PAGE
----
The senior thesis is iconic — a rite of passage that links today’s students to generations of Princetonians. Yet, like all great Princeton traditions, the thesis not only endures, it lives, grows, and changes. We recently took steps to enhance the thesis experience, spurred by practices of peer review that undergird the quality of American higher education.
In 2013-14, Princeton successfully completed our decennial reaccreditation effort through the Middle States Commission on Higher Education, an independent organization recognized by the federal government to assess institutions ranging from community colleges to research universities. Leading institutions sometimes regard accreditation as nothing more than a periodic burden — rather akin to undergoing an IRS audit. But, if approached constructively, reaccreditation offers an opportunity for peer review that reinforces a great university’s culture of continuous improvement.
Our multiyear Middle States compliance process required intensive work from many across campus to address questions about whether we are meeting our educational goals and how we assess student learning. The work was spearheaded by a steering committee of faculty and administrators led by Deputy Dean of the College Clayton Marsh and Professor Michael Jennings from the Department of German, with superb support from Associate Dean of the College Elizabeth Colagiuri.
A major element of the process was a thorough self-study of Princeton’s internationalization initiatives, which culminated in the steering committee issuing a report last February with numerous recommendations. These include piloting a new semester-long study-abroad program featuring clusters of courses taught by Princeton faculty from different departments, as well as expanding global internship opportunities. This report (available at www.princeton.edu/strategicplan/reports) will inform our campus-wide strategic planning process and help guide our thinking about the essential role of internationalization in Princeton’s educational mission.
The reaccreditation process also moved us to think deeply about the capstone of undergraduate education at the University. When asked how we assess student leaning, we pointed (as we have done for generations) to the senior thesis — independent research demonstrating the skills that students develop through working intimately with faculty in our distinctive model of liberal arts education. As debates rage throughout higher education about how to assess student achievement and progress, Princeton’s senior thesis is a model vehicle for both catalyzing and assessing students’ intellectual and personal growth.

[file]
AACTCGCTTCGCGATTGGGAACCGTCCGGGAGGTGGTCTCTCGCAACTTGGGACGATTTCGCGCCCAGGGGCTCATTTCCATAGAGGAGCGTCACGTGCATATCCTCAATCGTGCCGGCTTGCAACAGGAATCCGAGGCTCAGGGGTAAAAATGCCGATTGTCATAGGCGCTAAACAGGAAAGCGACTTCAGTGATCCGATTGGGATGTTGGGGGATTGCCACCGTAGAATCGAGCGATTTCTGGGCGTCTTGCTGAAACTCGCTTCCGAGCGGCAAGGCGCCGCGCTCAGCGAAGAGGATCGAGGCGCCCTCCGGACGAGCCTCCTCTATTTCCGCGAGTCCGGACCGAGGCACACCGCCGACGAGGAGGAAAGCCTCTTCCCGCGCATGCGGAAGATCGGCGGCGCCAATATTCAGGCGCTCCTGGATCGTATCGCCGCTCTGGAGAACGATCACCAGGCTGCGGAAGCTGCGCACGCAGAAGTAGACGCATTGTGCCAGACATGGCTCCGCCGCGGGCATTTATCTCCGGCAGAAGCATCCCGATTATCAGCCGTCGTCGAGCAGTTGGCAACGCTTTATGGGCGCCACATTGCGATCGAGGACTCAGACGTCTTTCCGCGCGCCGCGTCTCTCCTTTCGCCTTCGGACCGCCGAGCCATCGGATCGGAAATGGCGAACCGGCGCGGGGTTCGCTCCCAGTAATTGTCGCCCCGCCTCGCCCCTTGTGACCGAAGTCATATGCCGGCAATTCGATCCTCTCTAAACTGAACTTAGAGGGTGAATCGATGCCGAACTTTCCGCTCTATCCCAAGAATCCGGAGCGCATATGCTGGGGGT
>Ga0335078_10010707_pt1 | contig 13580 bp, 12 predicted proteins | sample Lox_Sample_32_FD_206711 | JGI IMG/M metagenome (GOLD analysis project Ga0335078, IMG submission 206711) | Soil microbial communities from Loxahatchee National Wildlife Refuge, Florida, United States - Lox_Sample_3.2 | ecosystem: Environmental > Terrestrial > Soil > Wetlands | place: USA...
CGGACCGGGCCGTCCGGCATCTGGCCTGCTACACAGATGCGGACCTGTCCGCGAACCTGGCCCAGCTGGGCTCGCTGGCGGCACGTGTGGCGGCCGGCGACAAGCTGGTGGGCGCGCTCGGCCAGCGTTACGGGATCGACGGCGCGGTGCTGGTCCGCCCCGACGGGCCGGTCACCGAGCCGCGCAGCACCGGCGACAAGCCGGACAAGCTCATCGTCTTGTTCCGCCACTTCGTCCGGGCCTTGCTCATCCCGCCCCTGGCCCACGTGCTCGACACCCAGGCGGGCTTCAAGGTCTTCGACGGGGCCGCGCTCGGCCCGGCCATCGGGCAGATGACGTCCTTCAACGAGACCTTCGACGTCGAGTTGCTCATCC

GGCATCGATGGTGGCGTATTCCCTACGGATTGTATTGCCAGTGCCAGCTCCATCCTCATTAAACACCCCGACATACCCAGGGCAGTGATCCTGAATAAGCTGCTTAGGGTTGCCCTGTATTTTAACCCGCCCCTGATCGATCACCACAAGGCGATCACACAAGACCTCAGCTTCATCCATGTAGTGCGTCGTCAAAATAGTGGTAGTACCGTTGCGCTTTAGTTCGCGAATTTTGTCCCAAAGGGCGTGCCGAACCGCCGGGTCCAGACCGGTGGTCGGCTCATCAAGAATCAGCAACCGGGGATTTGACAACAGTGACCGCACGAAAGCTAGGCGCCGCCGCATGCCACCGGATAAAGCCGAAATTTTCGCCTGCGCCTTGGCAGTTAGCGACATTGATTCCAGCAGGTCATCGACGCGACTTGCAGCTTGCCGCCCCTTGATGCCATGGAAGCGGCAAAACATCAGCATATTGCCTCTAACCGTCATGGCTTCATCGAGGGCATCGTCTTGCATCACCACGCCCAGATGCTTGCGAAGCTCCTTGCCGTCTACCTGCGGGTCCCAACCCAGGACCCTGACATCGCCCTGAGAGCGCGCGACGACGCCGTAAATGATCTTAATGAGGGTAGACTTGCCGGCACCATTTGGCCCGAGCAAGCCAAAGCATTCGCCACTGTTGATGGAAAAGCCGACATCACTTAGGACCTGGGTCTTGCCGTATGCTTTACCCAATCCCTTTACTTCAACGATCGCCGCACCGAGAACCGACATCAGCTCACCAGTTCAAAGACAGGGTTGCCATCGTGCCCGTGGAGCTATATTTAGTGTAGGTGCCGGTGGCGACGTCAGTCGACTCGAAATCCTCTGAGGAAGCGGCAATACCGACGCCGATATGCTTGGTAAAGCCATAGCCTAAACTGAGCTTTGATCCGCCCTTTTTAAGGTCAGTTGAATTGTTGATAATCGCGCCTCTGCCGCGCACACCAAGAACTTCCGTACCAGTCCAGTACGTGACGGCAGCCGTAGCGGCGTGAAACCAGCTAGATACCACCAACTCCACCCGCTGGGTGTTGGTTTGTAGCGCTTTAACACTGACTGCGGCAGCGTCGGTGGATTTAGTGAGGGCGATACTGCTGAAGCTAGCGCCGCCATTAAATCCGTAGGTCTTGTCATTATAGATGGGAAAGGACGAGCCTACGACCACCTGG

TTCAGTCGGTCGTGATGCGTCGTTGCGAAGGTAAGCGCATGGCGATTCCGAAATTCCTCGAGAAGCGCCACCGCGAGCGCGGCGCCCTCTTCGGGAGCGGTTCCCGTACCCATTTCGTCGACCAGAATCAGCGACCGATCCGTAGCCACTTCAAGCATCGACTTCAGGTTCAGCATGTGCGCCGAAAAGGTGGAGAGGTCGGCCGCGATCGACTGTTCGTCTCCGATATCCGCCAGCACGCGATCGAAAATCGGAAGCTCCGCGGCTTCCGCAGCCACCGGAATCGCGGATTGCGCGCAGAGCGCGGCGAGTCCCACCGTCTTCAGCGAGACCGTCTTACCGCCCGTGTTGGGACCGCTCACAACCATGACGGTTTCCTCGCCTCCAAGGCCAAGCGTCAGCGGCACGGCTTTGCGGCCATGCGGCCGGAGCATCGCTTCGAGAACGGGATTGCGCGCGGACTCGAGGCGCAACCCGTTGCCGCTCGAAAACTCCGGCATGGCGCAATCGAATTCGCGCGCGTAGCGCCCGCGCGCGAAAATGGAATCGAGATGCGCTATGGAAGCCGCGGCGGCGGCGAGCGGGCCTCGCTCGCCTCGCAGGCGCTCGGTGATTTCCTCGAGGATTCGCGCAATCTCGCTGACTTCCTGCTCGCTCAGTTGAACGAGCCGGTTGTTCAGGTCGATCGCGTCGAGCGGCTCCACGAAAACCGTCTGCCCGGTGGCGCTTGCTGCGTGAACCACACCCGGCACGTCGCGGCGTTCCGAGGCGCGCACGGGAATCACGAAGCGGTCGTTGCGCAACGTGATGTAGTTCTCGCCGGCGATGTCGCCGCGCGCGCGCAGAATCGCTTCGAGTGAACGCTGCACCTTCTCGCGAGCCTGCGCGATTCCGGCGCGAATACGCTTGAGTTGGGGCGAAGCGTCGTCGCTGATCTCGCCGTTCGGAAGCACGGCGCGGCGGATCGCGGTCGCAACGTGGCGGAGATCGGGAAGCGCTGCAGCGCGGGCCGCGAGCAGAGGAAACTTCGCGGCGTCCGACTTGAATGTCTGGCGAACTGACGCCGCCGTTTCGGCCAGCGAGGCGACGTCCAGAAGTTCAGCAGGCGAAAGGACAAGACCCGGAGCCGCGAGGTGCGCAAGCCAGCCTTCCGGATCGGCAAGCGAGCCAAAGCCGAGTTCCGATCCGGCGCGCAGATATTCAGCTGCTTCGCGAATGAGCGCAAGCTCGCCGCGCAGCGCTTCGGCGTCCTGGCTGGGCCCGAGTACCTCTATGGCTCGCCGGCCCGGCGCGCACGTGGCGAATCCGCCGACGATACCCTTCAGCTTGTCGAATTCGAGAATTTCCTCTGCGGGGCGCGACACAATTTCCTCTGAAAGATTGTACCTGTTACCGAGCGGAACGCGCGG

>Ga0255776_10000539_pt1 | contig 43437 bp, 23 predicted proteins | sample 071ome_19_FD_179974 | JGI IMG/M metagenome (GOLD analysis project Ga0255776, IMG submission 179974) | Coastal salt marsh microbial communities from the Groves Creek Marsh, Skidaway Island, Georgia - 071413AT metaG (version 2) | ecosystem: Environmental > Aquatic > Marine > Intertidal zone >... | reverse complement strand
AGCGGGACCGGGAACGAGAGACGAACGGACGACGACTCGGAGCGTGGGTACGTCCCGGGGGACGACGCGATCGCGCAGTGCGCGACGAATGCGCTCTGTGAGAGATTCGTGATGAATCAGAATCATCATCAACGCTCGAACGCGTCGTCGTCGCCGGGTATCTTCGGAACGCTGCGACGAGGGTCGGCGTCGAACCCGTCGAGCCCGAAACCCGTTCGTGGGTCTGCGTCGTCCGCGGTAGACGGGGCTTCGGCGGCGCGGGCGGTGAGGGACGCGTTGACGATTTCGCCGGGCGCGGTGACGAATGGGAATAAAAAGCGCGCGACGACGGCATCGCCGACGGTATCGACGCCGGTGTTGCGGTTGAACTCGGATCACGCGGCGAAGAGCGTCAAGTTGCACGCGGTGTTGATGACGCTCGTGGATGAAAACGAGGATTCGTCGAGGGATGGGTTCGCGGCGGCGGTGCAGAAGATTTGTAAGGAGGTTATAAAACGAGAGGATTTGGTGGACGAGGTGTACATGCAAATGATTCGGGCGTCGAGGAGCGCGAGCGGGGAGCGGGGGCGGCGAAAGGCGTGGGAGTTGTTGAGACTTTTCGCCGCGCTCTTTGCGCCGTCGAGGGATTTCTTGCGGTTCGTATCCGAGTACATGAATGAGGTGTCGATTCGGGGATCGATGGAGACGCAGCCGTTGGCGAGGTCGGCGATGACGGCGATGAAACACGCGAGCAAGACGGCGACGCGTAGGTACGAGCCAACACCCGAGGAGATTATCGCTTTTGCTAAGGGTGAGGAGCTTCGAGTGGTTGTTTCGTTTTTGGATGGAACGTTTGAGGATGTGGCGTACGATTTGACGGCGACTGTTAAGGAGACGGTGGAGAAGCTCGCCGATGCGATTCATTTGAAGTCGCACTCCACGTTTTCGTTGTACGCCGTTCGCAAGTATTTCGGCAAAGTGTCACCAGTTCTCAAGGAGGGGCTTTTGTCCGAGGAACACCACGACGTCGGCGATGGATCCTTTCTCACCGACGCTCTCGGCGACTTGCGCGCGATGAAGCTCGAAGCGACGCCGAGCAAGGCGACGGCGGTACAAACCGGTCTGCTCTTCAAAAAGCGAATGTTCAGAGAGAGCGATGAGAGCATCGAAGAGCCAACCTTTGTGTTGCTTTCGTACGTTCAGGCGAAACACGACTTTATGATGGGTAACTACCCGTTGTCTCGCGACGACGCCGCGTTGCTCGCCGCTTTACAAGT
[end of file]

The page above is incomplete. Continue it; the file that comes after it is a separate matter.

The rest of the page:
The Middle States accreditors wanted to learn more about the thesis, particularly about how the writing and evaluation process is structured, how we convey standards and evaluative criteria to students, and how we ensure that feedback from students is taken into account by our 34 academic departments. In addressing those questions, we took the opportunity to ask ourselves how we could do better.
Dean Marsh and Director of Undergraduate Research Pascale Poussart collaborated with department chairs and representatives, as well as the Princeton Writing Program staff, to develop a new set of written guidelines for senior theses. Many departments had written resources to help students through the thesis process, but few had a comprehensive guide.
These excellent new guides, which rolled out last fall on the dean’s website and on departmental websites, have been extremely well received by students. While the guides convey individual departments’ perspectives and personalities, they share many elements, such as information on key dates and deadlines, campus resources, submission guidelines, grading standards, and the objectives, importance, and challenges of independent work.
“The essence of scholarly research is the creation of new knowledge through careful, systematic study,” the Department of Chemistry’s guide says. “Thus your thesis work is expected to make a recognizable and novel contribution to the body of knowledge in your field. Note that this definition transcends all fields, and defines the common element in Princeton theses on topics as diverse as religion and chemistry.”
The Department of Slavic Languages and Literatures’ guide advises students, “Writing a thesis — or a doctoral dissertation, or a book — is like life as a whole. There are ups and downs, but the more of yourself that you put into it, the more meaningful and satisfying the experience will be.”
Each guide has customized information, including an overview of the field and departmental resources. The Department of Comparative Literature’s guide, for example, stresses the vital features of senior thesis workshops: “These workshops are coordinated with departmental deadlines, and have specific goals such as bibliographic management, writing the prospectus, and revising drafts. They generally provide structure, solidarity, caffeine, pizza, and chocolate.”
Faculty members reviewed the guides prior to publication, helping to stimulate important conversations within each department about the thesis process. The creation of the guides also has led some departments to rethink their junior seminars that introduce students to research methods in their fields, which may lead to some beneficial curricular changes. These guides are in my view — to borrow a phrase often used to describe the thesis itself — “quintessentially Princeton.” They are a wonderful example, along with our internationalization initiatives, of Princeton building upon our defining traditions to strengthen our commitment to teaching and research and give our students the best possible educational experience.